How to run a 5
Whys (With Humans, Not Robots)Dan Milstein@danmilDirector of Product Development, Wingu
What Is a 5 Whys
Anyways?• Something you do when your company has badly screwed up• E.g. your CEO demos your cloud storage system to an early prospective customer, and, when he runs a search, it shows other customers’ data (I have done this, it was not awesome)• You get a bunch of people into a room and say: “How on earth did that happen? And how can we make sure it never, ever happens again?”• That’s a 5 Whys (aka, a Post-Mortem)• But, there’s a problem....
Human Beings Will Eff It
Up• Humans (unlike robots) feel this intense emotion called shame• Shame will suggest (strongly) “Slow Down, Stop Making So Many Mistakes”• Aka “Throw overboard everything the Lean Startup tells you is important”• Has potential to be incredibly damaging to your startup• And I have some bad news...
This Emotional Experience Can Not
Be Avoided• I’ve run c. 50 post-mortems, have studied failure... and I still have this emotional reaction• You will, too. And so will your team.• Much more strongly than you realize right now• This is the “Fundamental Attribution Error” (FAE), from psychology• FAE = humans vastly underestimate the power of a situation on our behavior
After Every Axe Murdering...• Have
to, like, hire a new guy, train him on the machine, takes forever• Questions we asked before are now somehow deeply wrong:• “What if we just cut down on the rate, so there’s less axe murdering?”• “Hey, we can train a pool of temps on all the machines, when someone gets killed, we’ll just swap some new guy in, bang, problem solved!”• “How much is it really costing us, anyways?”• These ideas seem obscene, not merely bad
Moral Mindset, Key Words• “Villains”,
“Accusers”, “Authority”, “Punishment”• I believe that most companies, in investigating outages, act much more like they’re looking for an axe murderer, than trying to ﬁx a broken machine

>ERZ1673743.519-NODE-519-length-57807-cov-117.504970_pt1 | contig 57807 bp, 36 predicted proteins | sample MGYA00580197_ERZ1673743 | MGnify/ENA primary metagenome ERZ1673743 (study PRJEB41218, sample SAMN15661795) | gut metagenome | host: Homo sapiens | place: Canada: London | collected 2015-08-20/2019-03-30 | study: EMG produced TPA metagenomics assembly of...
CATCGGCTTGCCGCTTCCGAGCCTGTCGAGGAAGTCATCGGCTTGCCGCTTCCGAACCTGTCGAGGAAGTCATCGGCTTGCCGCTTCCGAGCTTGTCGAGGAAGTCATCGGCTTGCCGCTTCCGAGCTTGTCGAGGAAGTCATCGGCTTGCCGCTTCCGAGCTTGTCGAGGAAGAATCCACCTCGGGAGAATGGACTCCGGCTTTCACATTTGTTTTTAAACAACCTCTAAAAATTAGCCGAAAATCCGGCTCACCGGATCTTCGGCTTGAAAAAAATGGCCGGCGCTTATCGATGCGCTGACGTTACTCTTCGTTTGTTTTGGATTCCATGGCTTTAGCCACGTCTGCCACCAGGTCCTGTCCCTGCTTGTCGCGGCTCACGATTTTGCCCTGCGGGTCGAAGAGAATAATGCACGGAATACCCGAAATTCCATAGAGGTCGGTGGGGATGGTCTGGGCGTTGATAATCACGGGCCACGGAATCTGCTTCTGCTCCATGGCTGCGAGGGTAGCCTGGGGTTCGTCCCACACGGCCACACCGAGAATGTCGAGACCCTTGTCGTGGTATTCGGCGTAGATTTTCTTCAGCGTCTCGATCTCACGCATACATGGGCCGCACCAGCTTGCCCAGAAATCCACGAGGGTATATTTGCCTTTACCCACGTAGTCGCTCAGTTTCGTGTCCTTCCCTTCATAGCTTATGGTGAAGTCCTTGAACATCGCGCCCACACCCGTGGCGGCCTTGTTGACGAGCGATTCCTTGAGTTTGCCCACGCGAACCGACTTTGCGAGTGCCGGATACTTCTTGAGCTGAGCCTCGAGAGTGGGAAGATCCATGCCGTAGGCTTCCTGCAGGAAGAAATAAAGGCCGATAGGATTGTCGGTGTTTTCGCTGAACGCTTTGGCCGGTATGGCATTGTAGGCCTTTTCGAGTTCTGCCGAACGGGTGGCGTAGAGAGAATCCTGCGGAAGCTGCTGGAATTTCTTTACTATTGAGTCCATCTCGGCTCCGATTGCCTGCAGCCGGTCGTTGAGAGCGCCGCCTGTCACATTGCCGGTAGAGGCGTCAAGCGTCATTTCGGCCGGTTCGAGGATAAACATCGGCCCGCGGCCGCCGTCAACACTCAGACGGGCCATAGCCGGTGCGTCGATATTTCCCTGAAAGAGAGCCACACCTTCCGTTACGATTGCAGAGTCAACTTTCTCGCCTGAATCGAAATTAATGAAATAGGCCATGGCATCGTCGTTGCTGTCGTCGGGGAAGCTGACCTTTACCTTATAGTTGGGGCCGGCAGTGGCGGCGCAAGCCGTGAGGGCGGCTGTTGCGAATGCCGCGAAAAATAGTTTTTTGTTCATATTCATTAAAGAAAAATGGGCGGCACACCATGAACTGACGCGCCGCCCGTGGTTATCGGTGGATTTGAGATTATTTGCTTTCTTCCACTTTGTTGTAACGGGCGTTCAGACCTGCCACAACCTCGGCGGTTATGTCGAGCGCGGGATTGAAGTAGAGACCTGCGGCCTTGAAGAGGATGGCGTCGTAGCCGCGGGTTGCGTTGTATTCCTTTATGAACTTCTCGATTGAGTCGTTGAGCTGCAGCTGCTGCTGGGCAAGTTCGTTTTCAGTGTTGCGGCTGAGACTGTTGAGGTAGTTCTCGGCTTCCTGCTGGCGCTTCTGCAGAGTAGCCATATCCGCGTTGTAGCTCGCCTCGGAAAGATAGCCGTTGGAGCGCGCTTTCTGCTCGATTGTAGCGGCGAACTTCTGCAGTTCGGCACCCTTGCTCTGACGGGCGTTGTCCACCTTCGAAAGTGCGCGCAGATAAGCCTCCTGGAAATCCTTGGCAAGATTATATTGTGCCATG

Why It’s Hard• Mindsets control
how we interpret the world...• ...including what people say to us• So, a team sitting there, fearing moral censure, hears you say “We’re not looking to blame anyone”, they just think you’re lying. How could you mean that, when the thing that happened was so terrible and wrong?• The deep trick (and this is the point of this whole presentation, frankly), is that you have to take advantage of the thing that separates humans and robots...
Humor == Breaking Frames• That’s
what humor actually is -- something that stretches or breaks the mental frame that people are using to interpret a situation• So, you use humor to break the frame, release people from the blame/fear/ punishment of the moral mindset, and then refocus them on the economic challenges you’re facing• The humor is, IMHO, not a nice-to-have. It’s absolutely central. I’ve seen smart, caring leaders get this one wrong, and ﬁnish their post-mortems with a room full of tense, closed-up team members (and no good ideas on the table)• Rest of talk is speciﬁc examples of this, but this is the main point
Place The Bad Thing on
a Continuum• Moral mindset is very absolutist: this bad thing is The Worst Thing Ever• I like to say “Okay, well it’s pretty bad, let’s compare it to some things”• Did we irretrievably lose customer data? (I’ve done that, not awesome)• Did we almost get our customer ﬁred by her boss (also, not awesome)• Did we send hundreds of emails to everyone on our customer’s mailing list... but the emails were all question marks? For a customer who was in the proofreading business? (done that, very much not awesome)• People laugh, and then say “Okay, how bad was this, really?” Win.